Another constituency to watch is Wayanad in Kerala, one of two seats being contested by Congress leader Rahul Gandhi. He has traditionally run for election from his home seat of Amethi in Uttar Pradesh but added the Kerala seat to his list a few weeks ago.
Gandhi has said he is standing there to make the point that the states in southern India are just as important as those in the Hindu heartland in the north.
Ballots will also be cast in the states of Maharashtra, Uttar Pradesh, West Bengal, Bihar, Chhattisgarh and Jammu and Kashmir.
Tiny Goa, with two seats, will also vote on Tuesday, as will the northeastern state of Tripura where polling was postponed last week due to security shortcomings.
Voting will end at 5 p.m Tuesday, with the next phase scheduled for April 29.
The seventh and final phase is on May 19 with the overall result to be announced four days later.
Voters in Kerala's Wayanad constituency are going to have plenty of Gandhis to choose from when they go to polls on April 23.
Out of the 20 contesting candidates, three are namesakes of Rahul Gandhi, the scion of the Nehru-Gandhi political dynasty.
Rahul Gandhi K E, Raghul Gandhi K, and K M Sivaprasad Gandhi are the other three men who will be competing against the leader of India’s main opposition party, Congress.
The more famous Rahul Gandhi, Prime Minister Narendra Modi’s main opponent, is contesting elections from two seats, one from his traditional seat in Amethi in Uttar Pradesh Kerala's Wayanad -- which he chose during this election cycle.
The idyllic district set among the mountains in India’s southern state of Kerala is set to receive more attention than it has ever received before.
In a statement, Gandhi said that he is contesting from the southern state to illustrate the importance of South India -- which critics say does not receive as much attention from the central government compared to states in the Hindu heartland.
India has suspended cross-border trade across its de-facto border with Pakistan in the northern state of Jammu and Kashmir, the Ministry of Home Affairs said Thursday.
The suspension, which took effect on Friday, will shut down trade for four days every week. It was not clear for how long the suspension would last.
According to the Ministry of Home Affairs, the government had been receiving reports that trade routes across the Line of Control were "being misused by the Pakistan based elements for funnelling illegal weapons, narcotics and fake currency.”
Leaders in Kashmir criticized the move as an opportunistic ploy by Prime Minister Narendra Modi’s government at the expense of peace in the state.
Former chief minister of Jammu and Kashmir, Omar Abdullah, tweeted that the state had been asking for full truck scanners at trade points to stop illegal activity, but "rather than install the scanners the Govt has taken the regressive & highly unfortunate step of throwing the baby out with the bath water."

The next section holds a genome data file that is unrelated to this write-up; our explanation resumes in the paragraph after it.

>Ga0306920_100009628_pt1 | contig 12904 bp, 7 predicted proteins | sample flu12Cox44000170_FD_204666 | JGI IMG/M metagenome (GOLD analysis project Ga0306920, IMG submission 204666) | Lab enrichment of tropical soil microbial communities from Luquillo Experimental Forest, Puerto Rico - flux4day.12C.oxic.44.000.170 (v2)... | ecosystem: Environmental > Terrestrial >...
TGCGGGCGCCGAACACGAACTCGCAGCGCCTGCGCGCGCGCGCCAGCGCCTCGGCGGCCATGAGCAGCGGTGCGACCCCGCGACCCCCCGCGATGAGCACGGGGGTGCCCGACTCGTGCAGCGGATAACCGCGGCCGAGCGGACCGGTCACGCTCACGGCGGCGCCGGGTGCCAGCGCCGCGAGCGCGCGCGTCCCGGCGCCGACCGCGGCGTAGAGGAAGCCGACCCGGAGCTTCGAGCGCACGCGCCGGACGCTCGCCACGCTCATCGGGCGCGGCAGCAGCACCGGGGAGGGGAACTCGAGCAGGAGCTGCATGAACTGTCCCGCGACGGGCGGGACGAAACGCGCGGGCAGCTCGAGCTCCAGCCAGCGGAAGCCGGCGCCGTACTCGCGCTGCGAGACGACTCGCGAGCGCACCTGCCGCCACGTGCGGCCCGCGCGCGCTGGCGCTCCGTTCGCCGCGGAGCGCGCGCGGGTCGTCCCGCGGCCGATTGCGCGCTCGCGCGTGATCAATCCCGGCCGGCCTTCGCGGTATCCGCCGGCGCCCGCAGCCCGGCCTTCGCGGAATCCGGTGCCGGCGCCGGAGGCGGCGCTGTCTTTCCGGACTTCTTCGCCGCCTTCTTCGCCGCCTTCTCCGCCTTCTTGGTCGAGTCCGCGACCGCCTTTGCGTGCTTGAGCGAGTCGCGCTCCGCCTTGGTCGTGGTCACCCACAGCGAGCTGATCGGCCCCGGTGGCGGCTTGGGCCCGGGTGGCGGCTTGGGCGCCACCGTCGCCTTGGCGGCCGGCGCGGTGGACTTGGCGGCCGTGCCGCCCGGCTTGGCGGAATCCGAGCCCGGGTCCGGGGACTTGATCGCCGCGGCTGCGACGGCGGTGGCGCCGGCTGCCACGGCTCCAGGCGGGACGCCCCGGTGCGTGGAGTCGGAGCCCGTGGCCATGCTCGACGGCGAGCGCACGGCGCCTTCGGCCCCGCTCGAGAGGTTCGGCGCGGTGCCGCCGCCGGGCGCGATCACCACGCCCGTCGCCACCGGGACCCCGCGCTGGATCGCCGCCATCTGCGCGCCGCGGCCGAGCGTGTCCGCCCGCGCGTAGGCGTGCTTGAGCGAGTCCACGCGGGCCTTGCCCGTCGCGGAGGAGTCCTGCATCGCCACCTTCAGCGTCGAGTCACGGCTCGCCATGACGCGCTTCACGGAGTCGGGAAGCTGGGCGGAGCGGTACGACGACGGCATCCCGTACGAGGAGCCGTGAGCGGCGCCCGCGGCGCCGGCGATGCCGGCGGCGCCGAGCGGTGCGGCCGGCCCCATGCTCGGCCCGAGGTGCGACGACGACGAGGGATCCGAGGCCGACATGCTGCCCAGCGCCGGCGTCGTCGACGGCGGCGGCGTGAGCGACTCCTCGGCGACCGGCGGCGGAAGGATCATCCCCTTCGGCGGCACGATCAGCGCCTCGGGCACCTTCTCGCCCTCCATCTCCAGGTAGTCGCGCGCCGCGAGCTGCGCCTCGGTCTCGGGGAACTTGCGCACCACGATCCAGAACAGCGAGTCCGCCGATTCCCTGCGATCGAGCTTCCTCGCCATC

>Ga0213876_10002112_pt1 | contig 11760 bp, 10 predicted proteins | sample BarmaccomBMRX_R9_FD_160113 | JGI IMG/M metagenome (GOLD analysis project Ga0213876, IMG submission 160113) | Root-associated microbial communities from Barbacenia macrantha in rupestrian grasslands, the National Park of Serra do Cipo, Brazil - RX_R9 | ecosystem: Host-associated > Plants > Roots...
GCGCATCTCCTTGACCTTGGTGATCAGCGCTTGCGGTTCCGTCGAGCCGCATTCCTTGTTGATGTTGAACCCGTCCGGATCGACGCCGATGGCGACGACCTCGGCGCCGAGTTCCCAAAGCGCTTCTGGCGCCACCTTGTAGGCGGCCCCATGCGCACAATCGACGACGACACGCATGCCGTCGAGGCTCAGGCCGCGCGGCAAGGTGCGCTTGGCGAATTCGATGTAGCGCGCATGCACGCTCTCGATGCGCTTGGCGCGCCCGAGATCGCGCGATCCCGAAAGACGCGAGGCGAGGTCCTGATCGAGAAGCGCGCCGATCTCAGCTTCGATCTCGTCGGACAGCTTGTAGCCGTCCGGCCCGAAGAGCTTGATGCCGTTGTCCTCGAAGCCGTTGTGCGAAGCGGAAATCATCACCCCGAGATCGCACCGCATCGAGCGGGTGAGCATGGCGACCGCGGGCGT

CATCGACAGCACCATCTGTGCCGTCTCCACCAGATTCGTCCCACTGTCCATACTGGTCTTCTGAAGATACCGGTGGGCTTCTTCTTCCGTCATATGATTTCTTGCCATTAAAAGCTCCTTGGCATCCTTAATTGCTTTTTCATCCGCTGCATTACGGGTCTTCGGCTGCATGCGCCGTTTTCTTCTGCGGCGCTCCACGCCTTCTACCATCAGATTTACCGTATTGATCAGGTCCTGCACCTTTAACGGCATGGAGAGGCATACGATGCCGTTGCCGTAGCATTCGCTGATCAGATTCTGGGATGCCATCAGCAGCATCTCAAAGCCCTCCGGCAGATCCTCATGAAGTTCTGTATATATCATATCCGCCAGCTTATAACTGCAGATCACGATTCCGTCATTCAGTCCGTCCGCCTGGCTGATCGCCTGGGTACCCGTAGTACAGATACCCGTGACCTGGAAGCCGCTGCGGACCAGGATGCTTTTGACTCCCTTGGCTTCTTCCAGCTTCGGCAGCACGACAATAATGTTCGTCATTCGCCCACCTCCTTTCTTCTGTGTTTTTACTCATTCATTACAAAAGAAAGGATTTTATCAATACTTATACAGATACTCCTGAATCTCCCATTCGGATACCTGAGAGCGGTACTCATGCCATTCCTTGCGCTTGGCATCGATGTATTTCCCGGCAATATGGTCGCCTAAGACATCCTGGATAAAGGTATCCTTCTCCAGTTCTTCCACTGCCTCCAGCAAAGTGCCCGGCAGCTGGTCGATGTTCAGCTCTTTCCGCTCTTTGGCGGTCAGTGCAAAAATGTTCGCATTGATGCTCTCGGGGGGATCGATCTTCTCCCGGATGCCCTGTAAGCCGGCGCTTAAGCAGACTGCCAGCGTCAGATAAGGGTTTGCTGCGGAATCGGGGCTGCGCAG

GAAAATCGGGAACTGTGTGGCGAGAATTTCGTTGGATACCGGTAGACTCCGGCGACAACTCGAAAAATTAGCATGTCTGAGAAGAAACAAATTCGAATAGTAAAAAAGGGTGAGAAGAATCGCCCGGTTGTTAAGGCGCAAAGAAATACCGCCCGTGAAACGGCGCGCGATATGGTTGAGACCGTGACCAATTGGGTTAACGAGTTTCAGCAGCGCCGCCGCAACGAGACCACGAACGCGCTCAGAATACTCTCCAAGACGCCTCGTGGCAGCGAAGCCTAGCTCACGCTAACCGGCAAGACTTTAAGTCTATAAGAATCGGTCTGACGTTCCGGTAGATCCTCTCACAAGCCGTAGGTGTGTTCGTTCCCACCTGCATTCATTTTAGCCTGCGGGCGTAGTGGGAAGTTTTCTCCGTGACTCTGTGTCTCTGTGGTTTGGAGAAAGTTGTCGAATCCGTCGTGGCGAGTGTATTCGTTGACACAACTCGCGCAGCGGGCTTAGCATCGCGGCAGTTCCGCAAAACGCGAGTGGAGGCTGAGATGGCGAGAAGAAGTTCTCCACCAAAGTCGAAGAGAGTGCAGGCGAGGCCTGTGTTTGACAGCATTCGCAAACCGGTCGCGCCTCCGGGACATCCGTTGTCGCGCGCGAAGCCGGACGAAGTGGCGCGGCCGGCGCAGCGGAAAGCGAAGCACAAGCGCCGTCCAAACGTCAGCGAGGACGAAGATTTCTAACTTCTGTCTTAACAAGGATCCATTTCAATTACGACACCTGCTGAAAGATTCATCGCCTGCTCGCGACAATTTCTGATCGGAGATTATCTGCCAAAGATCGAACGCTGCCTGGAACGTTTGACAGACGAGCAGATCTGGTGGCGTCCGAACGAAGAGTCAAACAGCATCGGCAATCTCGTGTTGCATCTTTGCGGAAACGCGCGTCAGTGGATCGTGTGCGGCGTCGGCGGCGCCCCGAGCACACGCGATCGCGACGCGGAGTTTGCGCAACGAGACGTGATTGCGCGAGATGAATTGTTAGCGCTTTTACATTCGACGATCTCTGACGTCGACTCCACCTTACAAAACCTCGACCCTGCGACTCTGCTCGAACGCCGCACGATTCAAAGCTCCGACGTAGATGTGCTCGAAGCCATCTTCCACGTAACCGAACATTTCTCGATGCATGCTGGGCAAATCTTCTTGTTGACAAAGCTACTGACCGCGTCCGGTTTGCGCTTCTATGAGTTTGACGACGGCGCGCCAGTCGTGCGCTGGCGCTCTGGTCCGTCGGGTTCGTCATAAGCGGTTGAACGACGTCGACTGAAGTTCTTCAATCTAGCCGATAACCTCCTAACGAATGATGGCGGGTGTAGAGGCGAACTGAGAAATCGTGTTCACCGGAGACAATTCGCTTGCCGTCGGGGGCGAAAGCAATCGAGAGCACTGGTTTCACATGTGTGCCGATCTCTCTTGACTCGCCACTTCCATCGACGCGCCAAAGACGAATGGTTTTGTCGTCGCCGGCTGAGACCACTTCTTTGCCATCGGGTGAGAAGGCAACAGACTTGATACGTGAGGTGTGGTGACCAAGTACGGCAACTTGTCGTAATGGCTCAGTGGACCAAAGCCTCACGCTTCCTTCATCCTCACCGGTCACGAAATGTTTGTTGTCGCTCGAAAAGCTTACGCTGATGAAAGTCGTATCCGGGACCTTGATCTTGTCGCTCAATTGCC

The suspension of trade comes exactly three months after the deadly Pulwama terror attack in Kashmir that killed 40 Indian soldiers and escalated tensions between India and Pakistan.
“It has been revealed that the trade has changed its character to mostly third party trade, and products from other regions including foreign countries, are finding their way through this route. Unscrupulous and anti-national elements are using the route as a conduit for Hawala (black) money, drugs and weapons, under the garb of this trade,” said the ministry statement.
Two crossings on the Kashmir border will be affected by the latest order.
Almost 26 years to the day after its first flight, one of India's biggest airlines has thrown in the towel.
Jet Airways announced late Wednesday that it was indefinitely suspending all flights after it ran out of cash, marking a swift downfall for an airline that dominated India's fast-growing aviation industry for years.
Airline founder Naresh Goyal began operating Jet Airways in 1993 after India liberalized its economy, and over the next two decades he grew it into one of India's top airlines.
But as millions more Indians started taking to the skies, newer players like SpiceJet and IndiGo burst onto the scene providing no-frills flights that were cheaper alternatives than Jet Airways.
Foreign carriers also offered stiff competition on international routes, and government taxes on fuel added to costs.
Despite posting mounting losses and racking up debt reportedly worth $1.2 billion, Jet Airways clung on.
Read Rishi Iyengar's full story here.